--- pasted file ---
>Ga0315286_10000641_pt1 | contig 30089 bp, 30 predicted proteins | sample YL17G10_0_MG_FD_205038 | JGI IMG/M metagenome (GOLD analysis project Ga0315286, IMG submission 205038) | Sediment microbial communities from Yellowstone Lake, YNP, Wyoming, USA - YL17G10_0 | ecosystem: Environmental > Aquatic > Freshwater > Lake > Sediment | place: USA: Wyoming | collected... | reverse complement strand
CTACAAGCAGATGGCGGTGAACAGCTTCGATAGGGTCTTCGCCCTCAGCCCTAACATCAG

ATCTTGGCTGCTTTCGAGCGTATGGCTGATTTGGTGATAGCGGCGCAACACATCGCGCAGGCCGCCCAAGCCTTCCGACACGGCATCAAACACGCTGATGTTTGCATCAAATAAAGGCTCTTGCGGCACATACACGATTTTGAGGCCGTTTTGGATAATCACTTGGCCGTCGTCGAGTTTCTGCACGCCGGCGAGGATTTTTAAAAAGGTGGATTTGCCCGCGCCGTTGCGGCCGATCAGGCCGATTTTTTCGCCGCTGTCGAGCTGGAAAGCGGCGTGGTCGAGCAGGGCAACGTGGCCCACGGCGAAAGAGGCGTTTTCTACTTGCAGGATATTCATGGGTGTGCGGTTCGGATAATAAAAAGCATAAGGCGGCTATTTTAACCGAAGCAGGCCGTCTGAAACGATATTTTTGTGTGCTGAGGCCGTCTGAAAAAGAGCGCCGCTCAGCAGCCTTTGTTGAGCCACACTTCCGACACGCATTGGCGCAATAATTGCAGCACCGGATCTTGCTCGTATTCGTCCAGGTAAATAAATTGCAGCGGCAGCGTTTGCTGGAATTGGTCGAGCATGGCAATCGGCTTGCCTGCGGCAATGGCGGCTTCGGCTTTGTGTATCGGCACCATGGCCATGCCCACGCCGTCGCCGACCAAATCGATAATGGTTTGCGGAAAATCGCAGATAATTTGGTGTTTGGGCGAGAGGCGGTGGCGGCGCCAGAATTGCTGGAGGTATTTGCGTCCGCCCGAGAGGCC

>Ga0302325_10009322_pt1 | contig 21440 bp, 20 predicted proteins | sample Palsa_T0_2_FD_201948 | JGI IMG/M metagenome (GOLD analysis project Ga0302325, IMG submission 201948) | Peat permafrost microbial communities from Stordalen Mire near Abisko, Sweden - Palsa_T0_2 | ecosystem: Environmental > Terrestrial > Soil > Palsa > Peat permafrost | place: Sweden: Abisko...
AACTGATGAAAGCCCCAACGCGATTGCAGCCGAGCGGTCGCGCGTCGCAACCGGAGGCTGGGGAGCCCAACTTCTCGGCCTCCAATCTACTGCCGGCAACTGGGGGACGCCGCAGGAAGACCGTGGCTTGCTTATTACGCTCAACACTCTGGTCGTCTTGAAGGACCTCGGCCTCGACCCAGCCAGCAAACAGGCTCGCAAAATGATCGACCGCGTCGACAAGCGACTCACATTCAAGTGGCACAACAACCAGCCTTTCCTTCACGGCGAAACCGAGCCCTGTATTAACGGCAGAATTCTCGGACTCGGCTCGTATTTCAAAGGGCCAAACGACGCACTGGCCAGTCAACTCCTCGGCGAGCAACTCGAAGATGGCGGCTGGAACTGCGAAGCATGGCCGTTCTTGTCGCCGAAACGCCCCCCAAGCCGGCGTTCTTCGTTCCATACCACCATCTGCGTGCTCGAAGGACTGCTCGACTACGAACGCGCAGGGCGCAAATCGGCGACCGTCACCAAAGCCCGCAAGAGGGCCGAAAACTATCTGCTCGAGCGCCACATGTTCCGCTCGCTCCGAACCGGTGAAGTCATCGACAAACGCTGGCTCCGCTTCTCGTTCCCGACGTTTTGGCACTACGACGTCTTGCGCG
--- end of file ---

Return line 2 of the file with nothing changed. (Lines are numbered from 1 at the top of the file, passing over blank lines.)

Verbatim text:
CTACAAGCAGATGGCGGTGAACAGCTTCGATAGGGTCTTCGCCCTCAGCCCTAACATCAG